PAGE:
The linear viscoelasticity of incompatible polymer blends has been studied by Palierne and others [40]. Palierne's constitutive equation relates the linear viscoelastic behavior with the interfacial tension and predicts an increase in storage modulus, G', with interfacial tension, dispersed-phase volume fraction and inversely with drop diameter and viscosity ratio of the dispersed phase to matrix phase. Hence, G' values were extracted from the plateau region in Fig. 13, taking into account the viscosities from capillary rheometry at 210[degrees]C (1,300 and 930 Pa s for PA and PP, respectively). The domain sizes were taken from the SEM micrographs. Figure 14 shows that the radius of the domains, R, decreases from 15 to 5 pm. Thus, the value of [gamma]/R could be calculated, where [gamma] is the interfacial tension and R the size of the dispersed domains (Palierne's notation in Ref. [40] is [alpha]/R). As shown, [gamma] increased with percent GOAS, from 3.2 mJ/[m.sup.2] at 1% GOAS to 6.9 mJ/[m.sup.2] at 4% GOAS. These values are in line with the calculated blend interfacial tension, [[gamma].sub.PP - PA], and confirm as expected that G' increases with [gamma]. Moreover, as a result of GOAS migration from the PP phase into the interphase or the PA phase, [gamma] is shown to decrease, as expected for a compatibilized system.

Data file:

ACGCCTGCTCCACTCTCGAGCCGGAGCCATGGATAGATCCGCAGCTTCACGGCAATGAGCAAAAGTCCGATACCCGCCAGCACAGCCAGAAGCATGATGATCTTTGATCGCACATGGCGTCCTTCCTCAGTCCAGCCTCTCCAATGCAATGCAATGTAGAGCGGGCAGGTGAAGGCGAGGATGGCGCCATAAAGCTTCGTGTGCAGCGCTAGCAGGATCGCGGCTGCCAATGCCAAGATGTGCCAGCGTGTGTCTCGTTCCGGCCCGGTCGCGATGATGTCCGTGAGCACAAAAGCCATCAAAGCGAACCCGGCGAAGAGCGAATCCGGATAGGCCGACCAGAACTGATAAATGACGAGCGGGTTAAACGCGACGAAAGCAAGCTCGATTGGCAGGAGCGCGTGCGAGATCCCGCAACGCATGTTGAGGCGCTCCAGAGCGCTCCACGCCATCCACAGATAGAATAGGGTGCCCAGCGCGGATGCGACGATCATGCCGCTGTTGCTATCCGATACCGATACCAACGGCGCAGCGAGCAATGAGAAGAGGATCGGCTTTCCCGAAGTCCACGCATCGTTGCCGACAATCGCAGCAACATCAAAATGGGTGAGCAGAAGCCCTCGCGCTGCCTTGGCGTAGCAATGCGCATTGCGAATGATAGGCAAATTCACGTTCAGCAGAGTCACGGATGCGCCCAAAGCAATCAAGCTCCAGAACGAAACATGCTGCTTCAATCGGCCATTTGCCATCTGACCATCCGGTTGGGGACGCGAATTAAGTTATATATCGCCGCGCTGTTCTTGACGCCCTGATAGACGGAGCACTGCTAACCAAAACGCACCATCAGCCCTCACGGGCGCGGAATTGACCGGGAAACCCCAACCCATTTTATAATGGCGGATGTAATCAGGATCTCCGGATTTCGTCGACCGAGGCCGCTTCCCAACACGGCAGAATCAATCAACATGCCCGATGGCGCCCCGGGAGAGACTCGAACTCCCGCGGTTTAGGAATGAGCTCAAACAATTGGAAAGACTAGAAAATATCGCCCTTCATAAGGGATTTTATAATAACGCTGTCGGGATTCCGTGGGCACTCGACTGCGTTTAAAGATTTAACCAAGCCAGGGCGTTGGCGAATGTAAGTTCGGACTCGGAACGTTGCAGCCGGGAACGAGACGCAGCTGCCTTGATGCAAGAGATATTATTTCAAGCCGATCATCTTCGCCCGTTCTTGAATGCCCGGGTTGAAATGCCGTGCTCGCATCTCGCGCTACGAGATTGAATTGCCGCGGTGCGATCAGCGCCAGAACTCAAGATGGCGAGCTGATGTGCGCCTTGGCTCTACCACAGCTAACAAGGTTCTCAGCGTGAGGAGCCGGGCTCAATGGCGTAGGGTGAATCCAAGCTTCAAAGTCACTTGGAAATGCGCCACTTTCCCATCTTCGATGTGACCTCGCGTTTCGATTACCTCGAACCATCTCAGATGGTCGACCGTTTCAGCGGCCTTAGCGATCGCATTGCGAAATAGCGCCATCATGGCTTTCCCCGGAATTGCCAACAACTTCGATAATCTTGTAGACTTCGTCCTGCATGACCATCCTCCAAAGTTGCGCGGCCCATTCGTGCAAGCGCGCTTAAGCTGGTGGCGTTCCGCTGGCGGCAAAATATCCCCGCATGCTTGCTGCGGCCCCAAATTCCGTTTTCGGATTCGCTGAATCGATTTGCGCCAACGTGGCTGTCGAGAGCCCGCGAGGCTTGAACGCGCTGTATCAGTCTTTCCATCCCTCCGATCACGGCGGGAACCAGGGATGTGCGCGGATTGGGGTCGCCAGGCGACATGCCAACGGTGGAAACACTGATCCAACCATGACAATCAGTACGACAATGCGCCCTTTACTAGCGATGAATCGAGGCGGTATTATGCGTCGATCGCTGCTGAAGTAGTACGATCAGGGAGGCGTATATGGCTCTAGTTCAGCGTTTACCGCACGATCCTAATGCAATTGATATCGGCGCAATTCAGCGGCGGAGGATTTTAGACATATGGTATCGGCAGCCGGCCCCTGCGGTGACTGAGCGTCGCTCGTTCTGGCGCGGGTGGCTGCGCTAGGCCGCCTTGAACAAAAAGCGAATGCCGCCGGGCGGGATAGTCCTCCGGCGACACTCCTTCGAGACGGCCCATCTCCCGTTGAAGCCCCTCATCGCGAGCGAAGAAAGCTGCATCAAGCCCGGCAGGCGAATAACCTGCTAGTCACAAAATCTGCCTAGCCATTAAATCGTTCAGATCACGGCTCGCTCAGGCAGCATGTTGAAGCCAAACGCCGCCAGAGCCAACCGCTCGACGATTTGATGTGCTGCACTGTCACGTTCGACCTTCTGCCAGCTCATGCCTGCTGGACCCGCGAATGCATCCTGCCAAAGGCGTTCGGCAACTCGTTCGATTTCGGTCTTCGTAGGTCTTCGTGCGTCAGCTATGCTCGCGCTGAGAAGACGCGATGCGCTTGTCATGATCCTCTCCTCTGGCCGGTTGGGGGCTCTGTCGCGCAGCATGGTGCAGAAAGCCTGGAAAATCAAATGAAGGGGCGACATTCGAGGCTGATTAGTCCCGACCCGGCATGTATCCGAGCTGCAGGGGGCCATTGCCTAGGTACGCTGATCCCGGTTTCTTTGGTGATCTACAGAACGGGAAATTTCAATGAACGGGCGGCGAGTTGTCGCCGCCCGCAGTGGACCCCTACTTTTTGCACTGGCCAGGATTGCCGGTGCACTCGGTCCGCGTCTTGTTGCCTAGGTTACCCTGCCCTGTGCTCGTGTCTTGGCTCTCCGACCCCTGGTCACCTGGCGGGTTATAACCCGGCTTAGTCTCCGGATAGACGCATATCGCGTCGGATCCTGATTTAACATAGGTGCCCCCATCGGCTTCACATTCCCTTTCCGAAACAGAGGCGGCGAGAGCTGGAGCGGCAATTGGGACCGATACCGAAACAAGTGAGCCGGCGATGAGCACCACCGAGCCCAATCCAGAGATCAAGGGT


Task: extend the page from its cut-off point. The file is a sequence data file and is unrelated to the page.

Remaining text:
Tensile Properties of rGOAS-Containing Blends. In addition to DMA storage modulus characterization, the tensile properties of the rGOAS-containing PP/PA blends, prepared by compression molding, were investigated. The mechanical tensile properties of PP/PA blends compatibilized with rGOAS-20% at various loadings are given in Table 5. The average tensile moduli and tensile strengths of the neat PP/PA blend are 1,530 and 12 MPa, respectively. The average tensile moduli of PP-rGOAS (20%)/PA-1%, PP-rGOAS (20%)/PA-2%, PP-rGOAS (20%)/PA-3%, and PP-rGOAS (20%)/PA-4% are 1,800, 2,060, 2,110, and 2,050 MPa, respectively, and their corresponding tensile strengths are 18, 25, 24, and 18 MPa, respectively. As can be observed, rGOAS reinforces the PP/PA blends in the range of 2%-3% NPs' weight concentration (at this range, the percolation threshold was observed), indicating a significant strength increase of 108% and modulus increase of 38% compared with the unreinforced PP/PA blend. At 4% rGOAS concentration, both the strength and modulus decrease possibly due to agglomeration of the NPs. The reinforcing effect may be attributed to the compatibilization effect of the rGOAS and its localization at the PP/PA interface as can be observed in Fig. 14. For all the blends, the localization of the GOAS is in both phases, PP and PA, and at the interface. At a concentration of 2% and 3%, GOAS coated the PP phase (Fig. 14B and C). This could be an indication of the formation of the percolated network. Figure 14D displays the agglomeration of GOAS in the PP phases in the case of 4% loading of the NPs.